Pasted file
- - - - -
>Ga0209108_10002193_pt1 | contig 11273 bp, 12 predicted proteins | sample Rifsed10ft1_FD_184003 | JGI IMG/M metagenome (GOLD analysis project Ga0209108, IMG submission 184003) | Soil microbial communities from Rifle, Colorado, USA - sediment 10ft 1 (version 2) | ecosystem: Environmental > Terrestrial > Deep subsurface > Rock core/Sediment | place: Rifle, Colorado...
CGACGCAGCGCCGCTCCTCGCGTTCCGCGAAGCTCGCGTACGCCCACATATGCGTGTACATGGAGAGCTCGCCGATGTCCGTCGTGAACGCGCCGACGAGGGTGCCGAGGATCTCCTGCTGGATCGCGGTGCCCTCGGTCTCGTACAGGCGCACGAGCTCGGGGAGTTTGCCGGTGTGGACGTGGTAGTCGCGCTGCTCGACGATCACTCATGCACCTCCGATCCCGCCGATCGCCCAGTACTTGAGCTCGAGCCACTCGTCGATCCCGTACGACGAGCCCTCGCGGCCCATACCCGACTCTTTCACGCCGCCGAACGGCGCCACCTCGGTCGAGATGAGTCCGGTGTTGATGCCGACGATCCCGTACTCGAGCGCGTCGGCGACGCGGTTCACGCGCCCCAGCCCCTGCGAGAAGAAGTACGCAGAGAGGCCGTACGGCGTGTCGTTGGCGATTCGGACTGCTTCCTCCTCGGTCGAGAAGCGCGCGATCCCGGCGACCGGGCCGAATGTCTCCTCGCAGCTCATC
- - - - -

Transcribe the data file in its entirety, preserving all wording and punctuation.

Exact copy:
>Ga0209108_10002193_pt1 | contig 11273 bp, 12 predicted proteins | sample Rifsed10ft1_FD_184003 | JGI IMG/M metagenome (GOLD analysis project Ga0209108, IMG submission 184003) | Soil microbial communities from Rifle, Colorado, USA - sediment 10ft 1 (version 2) | ecosystem: Environmental > Terrestrial > Deep subsurface > Rock core/Sediment | place: Rifle, Colorado...
CGACGCAGCGCCGCTCCTCGCGTTCCGCGAAGCTCGCGTACGCCCACATATGCGTGTACATGGAGAGCTCGCCGATGTCCGTCGTGAACGCGCCGACGAGGGTGCCGAGGATCTCCTGCTGGATCGCGGTGCCCTCGGTCTCGTACAGGCGCACGAGCTCGGGGAGTTTGCCGGTGTGGACGTGGTAGTCGCGCTGCTCGACGATCACTCATGCACCTCCGATCCCGCCGATCGCCCAGTACTTGAGCTCGAGCCACTCGTCGATCCCGTACGACGAGCCCTCGCGGCCCATACCCGACTCTTTCACGCCGCCGAACGGCGCCACCTCGGTCGAGATGAGTCCGGTGTTGATGCCGACGATCCCGTACTCGAGCGCGTCGGCGACGCGGTTCACGCGCCCCAGCCCCTGCGAGAAGAAGTACGCAGAGAGGCCGTACGGCGTGTCGTTGGCGATTCGGACTGCTTCCTCCTCGGTCGAGAAGCGCGCGATCCCGGCGACCGGGCCGAATGTCTCCTCGCAGCTCATC